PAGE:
Beauty of Being a Former College Athlete

3 Nov

Why we play D3 athletics.

It’s not about getting a scholarship, getting drafted, or making SportsCenter. It’s a deep need in us that comes from the heart. We need to practice, to play, to lift, to hustle, to sweat. We do it all for our teammates and for the student in our calculus class that we don’t even know. We don’t practice with a future major league first baseman; we practice with a future sports agent. We don’t lift weights with a future Olympic wrestler; we lift with a future doctor. We don’t run with a future Wimbledon champion; we run with a future CEO. It’s a bigger part of us than our friends and family can understand. Sometimes we play for 2,000 fans; sometimes 25. But we still play hard. You cheer for us because you know us. You know more than just our names. Like all of you, we are students first. We don’t sign autographs. But we do sign graduate school applications, MCAT exams, and student body petitions. When we miss a kick or strike out, we don’t let down an entire state. We only let down our teammates, coaches, and fans. But the hurt is still the same. We train hard, lift, throw, run, kick, tackle, shoot, dribble, and lift some more, and in the morning we go to class. And in that class we are nothing more than students. It’s about pride—in ourselves, in our school. It’s about our love and passion for the game. And when it’s over, when we walk off that court or field for the last time, our hearts crumble. Those tears are real. But deep down inside, we are very proud of ourselves. We will forever be what few can claim…college athletes.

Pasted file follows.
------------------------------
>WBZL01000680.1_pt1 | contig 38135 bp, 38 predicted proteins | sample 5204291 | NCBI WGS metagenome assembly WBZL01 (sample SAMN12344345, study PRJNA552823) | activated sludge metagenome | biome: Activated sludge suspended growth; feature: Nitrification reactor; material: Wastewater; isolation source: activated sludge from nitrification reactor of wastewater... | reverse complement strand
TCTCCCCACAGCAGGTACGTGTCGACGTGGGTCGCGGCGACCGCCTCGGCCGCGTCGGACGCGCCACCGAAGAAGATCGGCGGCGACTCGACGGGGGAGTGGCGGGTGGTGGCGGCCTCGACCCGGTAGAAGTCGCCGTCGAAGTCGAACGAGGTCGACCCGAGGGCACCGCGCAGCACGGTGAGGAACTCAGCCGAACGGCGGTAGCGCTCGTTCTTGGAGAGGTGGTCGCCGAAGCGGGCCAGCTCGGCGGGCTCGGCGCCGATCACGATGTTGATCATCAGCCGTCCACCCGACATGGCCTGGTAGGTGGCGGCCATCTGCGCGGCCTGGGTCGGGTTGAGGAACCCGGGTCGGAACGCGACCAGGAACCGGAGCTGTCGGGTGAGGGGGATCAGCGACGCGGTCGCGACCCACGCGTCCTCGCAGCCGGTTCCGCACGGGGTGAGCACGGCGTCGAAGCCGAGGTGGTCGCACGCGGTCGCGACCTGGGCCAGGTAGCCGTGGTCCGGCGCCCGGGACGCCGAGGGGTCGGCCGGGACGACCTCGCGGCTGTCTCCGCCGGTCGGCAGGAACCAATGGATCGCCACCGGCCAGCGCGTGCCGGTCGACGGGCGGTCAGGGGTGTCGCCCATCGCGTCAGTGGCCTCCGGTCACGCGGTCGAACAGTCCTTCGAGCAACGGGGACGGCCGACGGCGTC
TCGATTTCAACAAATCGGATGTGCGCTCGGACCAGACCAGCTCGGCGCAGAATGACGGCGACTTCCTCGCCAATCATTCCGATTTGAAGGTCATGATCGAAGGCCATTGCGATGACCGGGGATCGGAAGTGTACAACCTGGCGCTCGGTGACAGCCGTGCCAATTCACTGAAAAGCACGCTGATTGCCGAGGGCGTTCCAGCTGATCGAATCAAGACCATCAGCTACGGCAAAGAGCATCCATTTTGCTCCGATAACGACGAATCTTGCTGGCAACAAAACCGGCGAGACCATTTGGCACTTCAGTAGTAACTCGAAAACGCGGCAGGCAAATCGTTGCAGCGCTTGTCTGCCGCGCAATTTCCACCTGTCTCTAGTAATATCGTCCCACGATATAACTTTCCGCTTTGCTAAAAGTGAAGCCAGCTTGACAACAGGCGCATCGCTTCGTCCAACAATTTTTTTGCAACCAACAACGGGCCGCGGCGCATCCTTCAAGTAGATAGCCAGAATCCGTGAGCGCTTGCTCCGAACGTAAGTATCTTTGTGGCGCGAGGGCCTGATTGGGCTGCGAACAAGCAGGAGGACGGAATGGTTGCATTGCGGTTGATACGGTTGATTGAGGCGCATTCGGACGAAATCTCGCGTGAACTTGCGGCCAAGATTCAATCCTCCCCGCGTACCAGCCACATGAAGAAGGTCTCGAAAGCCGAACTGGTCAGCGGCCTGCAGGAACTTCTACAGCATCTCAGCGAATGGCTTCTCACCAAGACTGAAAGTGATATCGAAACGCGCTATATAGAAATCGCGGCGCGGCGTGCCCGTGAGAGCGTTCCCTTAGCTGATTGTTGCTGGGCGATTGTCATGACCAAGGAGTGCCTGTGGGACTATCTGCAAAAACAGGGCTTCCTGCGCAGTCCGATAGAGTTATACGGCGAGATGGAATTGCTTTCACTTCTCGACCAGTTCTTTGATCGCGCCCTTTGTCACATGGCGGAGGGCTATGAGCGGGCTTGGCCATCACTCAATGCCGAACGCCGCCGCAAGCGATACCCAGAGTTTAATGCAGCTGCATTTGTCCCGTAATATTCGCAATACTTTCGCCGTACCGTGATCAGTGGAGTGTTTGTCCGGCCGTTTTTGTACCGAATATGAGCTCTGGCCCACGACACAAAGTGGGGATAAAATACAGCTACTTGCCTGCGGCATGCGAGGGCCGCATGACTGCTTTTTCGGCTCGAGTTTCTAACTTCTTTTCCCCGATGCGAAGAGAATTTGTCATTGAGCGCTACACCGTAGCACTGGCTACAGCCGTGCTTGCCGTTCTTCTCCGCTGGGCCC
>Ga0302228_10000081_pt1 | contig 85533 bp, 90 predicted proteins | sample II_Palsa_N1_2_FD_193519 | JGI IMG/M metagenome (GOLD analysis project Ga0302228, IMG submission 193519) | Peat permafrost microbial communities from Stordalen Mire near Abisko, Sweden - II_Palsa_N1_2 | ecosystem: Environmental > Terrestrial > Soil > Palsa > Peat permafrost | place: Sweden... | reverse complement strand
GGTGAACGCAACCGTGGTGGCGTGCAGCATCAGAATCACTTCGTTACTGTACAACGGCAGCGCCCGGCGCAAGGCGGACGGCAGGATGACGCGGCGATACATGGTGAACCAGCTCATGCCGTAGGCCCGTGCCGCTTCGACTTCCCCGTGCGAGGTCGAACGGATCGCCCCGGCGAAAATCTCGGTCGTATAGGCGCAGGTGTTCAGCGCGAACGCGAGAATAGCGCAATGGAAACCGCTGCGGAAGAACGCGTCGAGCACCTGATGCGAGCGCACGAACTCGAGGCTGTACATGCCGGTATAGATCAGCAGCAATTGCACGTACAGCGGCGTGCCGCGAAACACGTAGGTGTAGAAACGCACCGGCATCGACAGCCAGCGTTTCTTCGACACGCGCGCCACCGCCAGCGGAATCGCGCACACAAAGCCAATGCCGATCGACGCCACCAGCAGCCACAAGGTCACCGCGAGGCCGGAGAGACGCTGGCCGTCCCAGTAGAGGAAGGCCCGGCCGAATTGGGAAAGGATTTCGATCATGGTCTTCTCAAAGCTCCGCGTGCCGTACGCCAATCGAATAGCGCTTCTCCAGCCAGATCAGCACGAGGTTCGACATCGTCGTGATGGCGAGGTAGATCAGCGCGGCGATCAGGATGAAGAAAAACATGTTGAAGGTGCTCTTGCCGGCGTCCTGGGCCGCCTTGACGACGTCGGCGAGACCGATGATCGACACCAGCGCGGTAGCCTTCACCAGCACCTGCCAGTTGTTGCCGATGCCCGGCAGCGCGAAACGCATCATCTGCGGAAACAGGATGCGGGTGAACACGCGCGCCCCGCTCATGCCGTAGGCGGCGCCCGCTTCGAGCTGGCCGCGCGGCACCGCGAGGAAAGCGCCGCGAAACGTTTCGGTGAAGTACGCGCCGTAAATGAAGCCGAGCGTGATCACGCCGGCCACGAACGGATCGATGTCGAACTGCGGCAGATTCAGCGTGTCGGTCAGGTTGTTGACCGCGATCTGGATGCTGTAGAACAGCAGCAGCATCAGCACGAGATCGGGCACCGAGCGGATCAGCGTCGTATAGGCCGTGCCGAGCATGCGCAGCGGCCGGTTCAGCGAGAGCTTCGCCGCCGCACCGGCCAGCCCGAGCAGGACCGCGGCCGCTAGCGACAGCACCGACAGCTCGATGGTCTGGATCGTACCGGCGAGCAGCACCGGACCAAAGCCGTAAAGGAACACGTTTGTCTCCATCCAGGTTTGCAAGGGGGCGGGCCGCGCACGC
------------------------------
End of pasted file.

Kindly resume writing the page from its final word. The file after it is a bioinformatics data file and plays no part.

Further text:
I can remember the exact moment that moment when I walked off the court for the last time, my heart crumbled and my tears were real. It was the NCAA Tournament at Ithaca College this past March. I guess I always knew that our season would end in a loss, but nothing can compare to it actually happening. We were down by 15 or so at half time and came back to only lose by six. As much as I hate to say it, it was one of those games where, as the time boiled down, we knew we were going to lose. I remember the buzzer ending the game that triggered this wave of anxiety over me. It was over. I’ve been playing basketball since I was twelve and now it was done.

Every single time I worked out , I did it for basketball. Why get in shape? For basketball. Why lift? Basketball. Buy a jump rope? Basketball. You get the idea.

I knew I wanted to play in college so that narrowed my decision. I wanted to play for a successful program, that had my major and wasn’t astronomically priced. MSMC was just that. Conference champs every year, 20+ wins a season, Public Relations program and best financial aid package of the 12 schools I applied to.

Our freshmen year had around 15 freshmen alone trying out for the team. Some recruited, others not. The former upper classmen were truly great leaders and really helped pave the way for my four years. October 15 came and I knew what I had gotten into. I earned decent minutes freshmen year and sophomore year I knew I’d probably be starting.

So I went home and worked my ass off and lost about 20 lbs.

I came back to school and lost another 20. Sure my clothes fit better and I was feeling pretty good about myself, but the main reason I started all this in the first place? Basketball.

I ended up having a great career. I scored 1000+ points, was team co captain for two years, won three conference championships and advanced to the second round of the NCAA’s twice.